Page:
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2012: The Year "Made In…" Moniker Loses Its Strength

It used to be a point of pride telling someone where your shoes were made. Especially if your shoes happened to come from your own country. It was more of an exotic appeal telling someone (if you were American) that your shoes were made in Europe. But now, these things don’t really exist anymore. I, frankly, don’t really care what country a pair of shoes were made in, so long as I know that the construction is good, the leather is high grade and the design looks good on the last. With all of those things up to my standard, the shoe could be made in Antarctica for all I care, and I believe that more of us are feeling like this. The reality is, no one should care what country your shoes are made in so long as the quality of the craftsmanship and leather, is high. It’s a false (and naive) belief, thinking your shoes ‘must’ be good because they were made in such and such acclaimed shoe making country.

Shoes Above By: DC Lewis

50-60 years ago, it used to be a guarantee that if your shoes were made in America, England or Italy, that you must have been wearing a beautiful, well-made shoe. But now it’s no mystery that certain factories in Italy, either have 80-90% of the shoe fabricated in China, India or Brazil and then send it over to Italy to finish off the last 10-20%, slapping on the “Made In Italy” moniker and allowing the world to believe it was a well-made shoe produced in an artisan country. That’s called hustling at it’s finest. But we, the people, are (hopefully) becoming more aware of these things, these hustles and are wising up to the fact that good shoes can be made in countries that you would have least expected. And what, anyway, separates a country from being good shoe producers to not? Why were England and Italy rooted in fine footwear? Because at one point and time, creating a product was not about making money, it was about creating something that you could be proud of, something that could make your country known for. And it didn’t hurt that men from these countries, truly used to appreciate the art of dressing well and therefore took pride in creating pieces that represented that.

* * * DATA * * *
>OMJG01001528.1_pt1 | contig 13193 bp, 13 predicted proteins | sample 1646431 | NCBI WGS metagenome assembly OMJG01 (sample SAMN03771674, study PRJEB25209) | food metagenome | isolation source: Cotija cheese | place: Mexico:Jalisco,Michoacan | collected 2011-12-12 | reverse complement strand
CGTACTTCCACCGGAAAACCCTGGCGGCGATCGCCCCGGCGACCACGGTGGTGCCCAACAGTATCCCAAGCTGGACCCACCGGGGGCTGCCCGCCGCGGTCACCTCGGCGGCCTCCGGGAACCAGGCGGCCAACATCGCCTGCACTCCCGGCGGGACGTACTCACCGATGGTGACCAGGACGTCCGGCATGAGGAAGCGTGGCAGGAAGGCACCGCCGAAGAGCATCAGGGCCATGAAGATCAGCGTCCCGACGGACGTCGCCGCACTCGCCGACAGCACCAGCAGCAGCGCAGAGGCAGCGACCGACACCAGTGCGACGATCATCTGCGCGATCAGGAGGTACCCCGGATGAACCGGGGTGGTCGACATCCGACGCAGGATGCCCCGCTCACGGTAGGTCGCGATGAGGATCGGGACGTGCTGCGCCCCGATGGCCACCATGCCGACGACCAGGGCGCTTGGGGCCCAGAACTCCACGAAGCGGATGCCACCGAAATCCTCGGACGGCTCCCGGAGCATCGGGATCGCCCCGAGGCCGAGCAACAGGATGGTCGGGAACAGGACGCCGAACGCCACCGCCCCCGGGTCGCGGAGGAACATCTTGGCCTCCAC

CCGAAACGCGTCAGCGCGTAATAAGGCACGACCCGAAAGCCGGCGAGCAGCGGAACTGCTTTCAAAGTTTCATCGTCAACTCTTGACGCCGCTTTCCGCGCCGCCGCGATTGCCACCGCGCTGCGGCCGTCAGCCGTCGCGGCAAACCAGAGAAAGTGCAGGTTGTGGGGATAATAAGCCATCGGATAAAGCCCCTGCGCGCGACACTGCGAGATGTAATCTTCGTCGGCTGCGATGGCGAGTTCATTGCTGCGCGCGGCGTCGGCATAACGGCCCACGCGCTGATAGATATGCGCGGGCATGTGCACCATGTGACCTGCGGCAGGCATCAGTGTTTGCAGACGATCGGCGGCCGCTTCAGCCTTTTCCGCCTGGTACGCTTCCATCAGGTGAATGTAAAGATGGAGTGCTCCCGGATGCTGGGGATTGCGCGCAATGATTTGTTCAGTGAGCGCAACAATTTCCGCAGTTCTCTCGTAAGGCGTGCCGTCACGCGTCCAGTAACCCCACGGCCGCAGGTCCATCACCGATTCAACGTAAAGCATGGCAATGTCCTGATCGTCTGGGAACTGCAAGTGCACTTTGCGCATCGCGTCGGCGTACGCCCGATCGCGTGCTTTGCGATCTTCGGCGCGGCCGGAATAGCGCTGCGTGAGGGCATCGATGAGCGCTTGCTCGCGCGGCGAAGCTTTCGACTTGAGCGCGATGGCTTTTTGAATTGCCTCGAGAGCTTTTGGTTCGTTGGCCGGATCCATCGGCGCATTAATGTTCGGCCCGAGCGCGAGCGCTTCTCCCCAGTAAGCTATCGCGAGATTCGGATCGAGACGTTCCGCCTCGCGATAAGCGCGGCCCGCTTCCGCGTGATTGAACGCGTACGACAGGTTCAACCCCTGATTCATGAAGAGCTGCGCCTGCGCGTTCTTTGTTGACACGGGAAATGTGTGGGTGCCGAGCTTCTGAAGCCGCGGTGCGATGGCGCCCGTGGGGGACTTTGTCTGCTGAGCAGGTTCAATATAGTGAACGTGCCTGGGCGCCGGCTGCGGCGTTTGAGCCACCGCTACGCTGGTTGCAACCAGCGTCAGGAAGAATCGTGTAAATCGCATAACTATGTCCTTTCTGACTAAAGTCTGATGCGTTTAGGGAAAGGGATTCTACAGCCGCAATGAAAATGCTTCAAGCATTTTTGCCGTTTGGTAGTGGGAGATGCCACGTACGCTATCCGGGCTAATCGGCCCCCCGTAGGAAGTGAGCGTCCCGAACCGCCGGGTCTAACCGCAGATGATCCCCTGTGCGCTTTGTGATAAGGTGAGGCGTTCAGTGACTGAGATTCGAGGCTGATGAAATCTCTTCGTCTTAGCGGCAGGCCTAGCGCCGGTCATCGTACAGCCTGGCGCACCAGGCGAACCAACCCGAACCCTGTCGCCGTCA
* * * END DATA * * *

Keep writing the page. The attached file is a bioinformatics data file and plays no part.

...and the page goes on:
Shoes Above By: Run Of The Mill

But now you see that many companies live off of a name, an idea, a tradition that they no longer stick to in reality, only in false theory. The idea of creating a great product at a great price has changed, and the only thing that high level CEO’s (as many companies have been bought out by conglomerates) care about is profit margin and taking the necessary shortcuts to maximize that margin. It’s sad really, but I have a feeling that this will change as people are starting to see that the shoes that they have been purchasing for 20-30 years, no longer feel as good as they used to, look as good as they used to and no longer last as long as they used to. They see that their favorite brand has shirked quality for quantity and money and therefore need to find another brand to make up for them. And this is where you see an upsurge in small brands coming out, like DC Lewis and Run Of The Mill, brands that appear to care about quality and honest price control. And I believe that brands like these two, others similar and mine will be the new wave of the future in shoes. At least I hope so……

Happy New Year to all!! Let’s make this a year to remember!


Justin, “The Shoe Snob”

4 thoughts on “2012: The Year "Made In…" Moniker Loses Its Strength”

  1. Hi —

    I still think that it matters where your shoes are made, since the various “shoe birth places” predetermine the design (mostly) and quality.

  2. Anon – That’s precisely what I was saying, that if those factors were existent in another country not known for being a “shoe birth country”, then it should not matter…Japan, for me, has made some of the most amazing designs and shoes ever and they have only just recently regarded as a country who produces phenomenal shoes.


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